Signs and Symptoms

Meningitis infection may show up in a person by a sudden onset of fever, headache, and stiff neck. It will often have other symptoms, such as

  • Nausea,
  • Vomiting,
  • Increased sensitivity to light (photophobia), and
  • Altered mental status (confusion).

The symptoms of bacterial meningitis can appear quickly or over several days. Typically they develop within 3-7 days after exposure.

Babies younger than 1 month old are at a higher risk for severe infections, like meningitis, than older children. In newborns and infants, the classic meningitis symptoms of fever, headache, and neck stiffness may be absent or difficult to notice. The infant may appear to be slow or inactive (lack of alertness), irritable, vomiting or feeding poorly. In young infants, doctors may look for a bulging fontanelle (soft spot on infant’s head) or abnormal reflexes, which can also be signs of meningitis. If you think your infant has any of these symptoms, call the doctor or clinic right away.

Later symptoms of bacterial meningitis can be very severe (e.g., seizures, coma). For this reason, anyone who thinks they may have meningitis should see a doctor as soon as possible.

Treatment

Bacterial meningitis can be treated effectively with antibiotics. It is important that treatment be started as soon as possible. Appropriate antibiotic treatment of the most common types of bacterial meningitis should reduce the risk of dying from meningitis to below 15%, although the risk remains higher among young infants and the elderly.

Viral Meningitis

Meningitis is an inflammation of the tissue that covers the brain and spinal cord. Viral meningitis is the most common type of meningitis. It is often less severe than bacterial meningitis, and most people usually get better on their own (without treatment). However, infants younger than 1 month old and people with weakened immune systems are more likely to have severe illness.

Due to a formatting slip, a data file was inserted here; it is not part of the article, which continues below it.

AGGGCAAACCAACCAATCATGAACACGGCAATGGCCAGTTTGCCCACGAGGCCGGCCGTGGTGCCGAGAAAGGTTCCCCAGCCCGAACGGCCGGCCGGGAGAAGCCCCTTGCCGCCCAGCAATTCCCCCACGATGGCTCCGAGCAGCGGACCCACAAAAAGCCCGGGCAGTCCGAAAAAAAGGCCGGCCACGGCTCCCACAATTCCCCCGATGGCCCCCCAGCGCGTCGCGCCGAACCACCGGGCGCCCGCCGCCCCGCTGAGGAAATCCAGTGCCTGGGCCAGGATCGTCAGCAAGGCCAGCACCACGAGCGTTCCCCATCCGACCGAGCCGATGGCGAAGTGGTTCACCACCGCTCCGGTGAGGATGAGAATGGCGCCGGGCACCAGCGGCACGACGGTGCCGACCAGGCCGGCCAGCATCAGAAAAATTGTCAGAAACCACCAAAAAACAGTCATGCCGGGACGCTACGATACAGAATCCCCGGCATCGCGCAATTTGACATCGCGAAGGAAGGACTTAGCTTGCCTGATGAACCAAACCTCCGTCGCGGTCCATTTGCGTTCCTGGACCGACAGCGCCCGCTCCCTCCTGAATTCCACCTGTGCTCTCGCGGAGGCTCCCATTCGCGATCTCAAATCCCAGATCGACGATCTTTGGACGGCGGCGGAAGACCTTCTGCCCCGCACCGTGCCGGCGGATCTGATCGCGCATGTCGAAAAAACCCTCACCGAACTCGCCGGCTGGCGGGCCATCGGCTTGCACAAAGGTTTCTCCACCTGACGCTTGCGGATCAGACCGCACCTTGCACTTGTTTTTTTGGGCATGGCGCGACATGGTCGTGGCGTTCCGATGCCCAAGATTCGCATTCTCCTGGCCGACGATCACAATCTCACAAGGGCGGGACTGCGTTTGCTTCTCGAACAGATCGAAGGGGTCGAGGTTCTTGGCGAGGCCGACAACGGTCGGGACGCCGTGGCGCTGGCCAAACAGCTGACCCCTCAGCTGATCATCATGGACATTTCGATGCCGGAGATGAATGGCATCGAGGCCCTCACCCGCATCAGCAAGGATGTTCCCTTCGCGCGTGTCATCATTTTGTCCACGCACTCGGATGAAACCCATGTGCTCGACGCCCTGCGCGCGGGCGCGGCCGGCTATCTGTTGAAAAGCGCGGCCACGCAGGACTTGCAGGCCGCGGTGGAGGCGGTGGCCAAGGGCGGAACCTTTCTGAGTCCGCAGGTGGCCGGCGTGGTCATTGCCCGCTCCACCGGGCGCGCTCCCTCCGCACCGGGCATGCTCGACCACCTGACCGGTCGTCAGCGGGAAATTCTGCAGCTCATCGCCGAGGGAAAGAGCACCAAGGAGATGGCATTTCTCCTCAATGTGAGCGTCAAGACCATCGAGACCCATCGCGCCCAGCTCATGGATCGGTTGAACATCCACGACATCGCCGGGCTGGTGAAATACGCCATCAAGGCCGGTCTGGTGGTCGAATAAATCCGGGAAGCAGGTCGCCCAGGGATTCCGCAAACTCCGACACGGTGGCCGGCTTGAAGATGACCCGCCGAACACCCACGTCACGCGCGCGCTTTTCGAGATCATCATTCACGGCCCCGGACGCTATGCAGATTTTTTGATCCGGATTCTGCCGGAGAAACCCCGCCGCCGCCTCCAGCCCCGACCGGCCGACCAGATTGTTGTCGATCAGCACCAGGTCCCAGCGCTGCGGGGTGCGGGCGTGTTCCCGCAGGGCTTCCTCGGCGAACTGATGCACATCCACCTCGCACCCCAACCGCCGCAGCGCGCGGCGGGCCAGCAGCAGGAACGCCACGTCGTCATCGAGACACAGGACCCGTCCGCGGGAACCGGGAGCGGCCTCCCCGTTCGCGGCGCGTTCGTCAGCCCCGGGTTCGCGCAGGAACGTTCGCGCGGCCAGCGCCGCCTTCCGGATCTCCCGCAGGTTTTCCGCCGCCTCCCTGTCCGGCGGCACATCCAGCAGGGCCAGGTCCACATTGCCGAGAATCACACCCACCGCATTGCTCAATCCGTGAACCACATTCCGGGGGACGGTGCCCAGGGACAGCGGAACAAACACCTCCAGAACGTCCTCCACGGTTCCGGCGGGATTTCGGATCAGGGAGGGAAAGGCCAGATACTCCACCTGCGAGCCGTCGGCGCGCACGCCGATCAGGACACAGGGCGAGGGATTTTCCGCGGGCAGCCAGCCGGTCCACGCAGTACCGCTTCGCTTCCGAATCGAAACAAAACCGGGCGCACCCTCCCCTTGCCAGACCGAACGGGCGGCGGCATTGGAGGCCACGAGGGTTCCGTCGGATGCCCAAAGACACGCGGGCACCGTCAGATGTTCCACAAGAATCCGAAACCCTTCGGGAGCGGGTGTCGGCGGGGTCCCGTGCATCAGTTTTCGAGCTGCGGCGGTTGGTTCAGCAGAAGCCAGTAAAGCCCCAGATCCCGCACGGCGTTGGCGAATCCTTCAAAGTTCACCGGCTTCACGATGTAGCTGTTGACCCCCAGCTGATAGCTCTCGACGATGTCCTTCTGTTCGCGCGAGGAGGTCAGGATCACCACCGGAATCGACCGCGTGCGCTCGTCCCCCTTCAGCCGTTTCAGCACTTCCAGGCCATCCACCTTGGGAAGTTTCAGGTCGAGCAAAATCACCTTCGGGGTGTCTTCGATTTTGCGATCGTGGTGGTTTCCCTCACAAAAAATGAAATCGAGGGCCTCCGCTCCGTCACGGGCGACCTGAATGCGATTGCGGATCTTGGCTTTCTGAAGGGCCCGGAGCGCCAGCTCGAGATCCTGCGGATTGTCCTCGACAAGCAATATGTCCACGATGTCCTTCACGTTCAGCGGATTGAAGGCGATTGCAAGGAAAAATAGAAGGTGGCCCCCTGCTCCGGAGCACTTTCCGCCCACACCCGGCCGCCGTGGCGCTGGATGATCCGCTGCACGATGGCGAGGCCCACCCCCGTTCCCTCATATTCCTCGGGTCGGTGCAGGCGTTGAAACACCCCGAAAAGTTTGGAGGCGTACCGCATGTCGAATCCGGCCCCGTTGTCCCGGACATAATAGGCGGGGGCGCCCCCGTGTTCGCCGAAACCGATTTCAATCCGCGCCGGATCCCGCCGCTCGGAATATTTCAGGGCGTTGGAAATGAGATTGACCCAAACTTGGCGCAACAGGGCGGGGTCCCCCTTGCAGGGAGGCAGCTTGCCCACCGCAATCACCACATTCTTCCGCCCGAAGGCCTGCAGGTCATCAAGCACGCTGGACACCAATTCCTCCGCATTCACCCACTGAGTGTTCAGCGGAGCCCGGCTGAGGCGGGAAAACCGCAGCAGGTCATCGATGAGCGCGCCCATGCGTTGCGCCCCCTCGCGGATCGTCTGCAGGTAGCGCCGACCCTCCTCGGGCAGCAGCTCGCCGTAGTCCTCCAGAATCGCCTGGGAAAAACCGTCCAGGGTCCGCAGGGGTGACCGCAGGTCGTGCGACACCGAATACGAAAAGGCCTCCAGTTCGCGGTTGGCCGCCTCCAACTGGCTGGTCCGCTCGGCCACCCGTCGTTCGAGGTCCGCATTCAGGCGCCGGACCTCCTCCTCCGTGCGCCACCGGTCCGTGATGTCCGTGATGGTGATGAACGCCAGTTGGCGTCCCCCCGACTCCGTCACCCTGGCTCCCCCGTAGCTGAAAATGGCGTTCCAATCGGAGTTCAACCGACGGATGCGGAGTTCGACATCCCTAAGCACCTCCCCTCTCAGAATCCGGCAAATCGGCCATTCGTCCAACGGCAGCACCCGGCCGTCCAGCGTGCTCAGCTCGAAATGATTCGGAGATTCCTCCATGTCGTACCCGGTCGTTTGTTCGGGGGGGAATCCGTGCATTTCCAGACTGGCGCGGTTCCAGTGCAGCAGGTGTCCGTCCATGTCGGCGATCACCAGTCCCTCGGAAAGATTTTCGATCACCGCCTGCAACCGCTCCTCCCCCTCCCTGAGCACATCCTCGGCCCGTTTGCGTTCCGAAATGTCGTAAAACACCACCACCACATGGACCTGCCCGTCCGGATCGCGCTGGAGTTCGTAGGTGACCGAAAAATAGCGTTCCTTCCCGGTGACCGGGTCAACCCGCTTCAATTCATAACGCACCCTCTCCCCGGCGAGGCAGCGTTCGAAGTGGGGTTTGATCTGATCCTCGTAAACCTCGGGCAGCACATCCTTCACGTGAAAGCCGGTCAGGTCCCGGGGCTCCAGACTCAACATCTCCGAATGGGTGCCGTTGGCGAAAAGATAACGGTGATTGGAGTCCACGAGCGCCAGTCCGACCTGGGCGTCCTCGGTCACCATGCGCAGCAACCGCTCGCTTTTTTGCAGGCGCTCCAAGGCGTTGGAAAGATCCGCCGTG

Causes

Non-polio enteroviruses are the most common cause of viral meningitis in the United States, especially from summer to fall when these viruses spread most often. However, only a small number of people who get infected with enteroviruses will actually develop meningitis.

Other viruses that can cause meningitis are

  • Mumps Virus
  • Herpesviruses, including , herpes simplex viruses, and varicella-zoster virus (which causes chickenpox and shingles)
  • Measles Virus
  • Influenza Virus
  • Arboviruses, such as West Nile virus
  • Lymphocytic choriomeningitis virus

People at Risk

You can get viral meningitis at any age. However, some people have a higher risk of getting the disease, including

  • children younger than five years old, and
  • people with weakened immune systems caused by diseases, medications (such as chemotherapy), and recent organ or bone marrow transplantations.

Infants younger than 1 month old and people with weakened immune systems are more likely to have severe illness.

Transmission

If you have close contact with a person who has viral meningitis, you may become infected with the virus that made that person sick. However, you are not likely to develop meningitis as a complication of the illness.

Symptoms

Common symptoms in infants:

  • Fever
  • Irritability
  • Poor eating
  • Sleepiness or trouble waking up from sleep
  • Lethargy (a lack of energy)

Common symptoms in adults:

  • Fever
  • Headache
  • Stiff neck
  • Sensitivity to bright light
  • Sleepiness or trouble waking up from sleep
  • Nausea
  • Vomiting
  • Lack of appetite
  • Lethargy (a lack of energy)

Most people with viral meningitis usually get better on their own within 7 to 10 days.

Initial symptoms of viral meningitis are similar to those for. However, bacterial meningitis is usually severe and can cause serious complications, such as brain damage, hearing loss, or learning disabilities. It is very important to see a healthcare provider right away if you think you or your child might have meningitis; a doctor can determine if you have the disease, the type of meningitis, and the best treatment.

Treatment

In most cases, there is no specific treatment for viral meningitis. Most people who get viral meningitis completely recover on their own within 7 to 10 days. However, people with meningitis caused by certain viruses such as herpesvirus and influenza, may benefit from treatment with an antiviral medication.

Antibiotics do not help viral infections, so they are not useful in the treatment of viral meningitis. However, antibiotics are very important when treating bacterial meningitis.

Infants and people with weakened immune systems who develop severe illness may need to be hospitalized.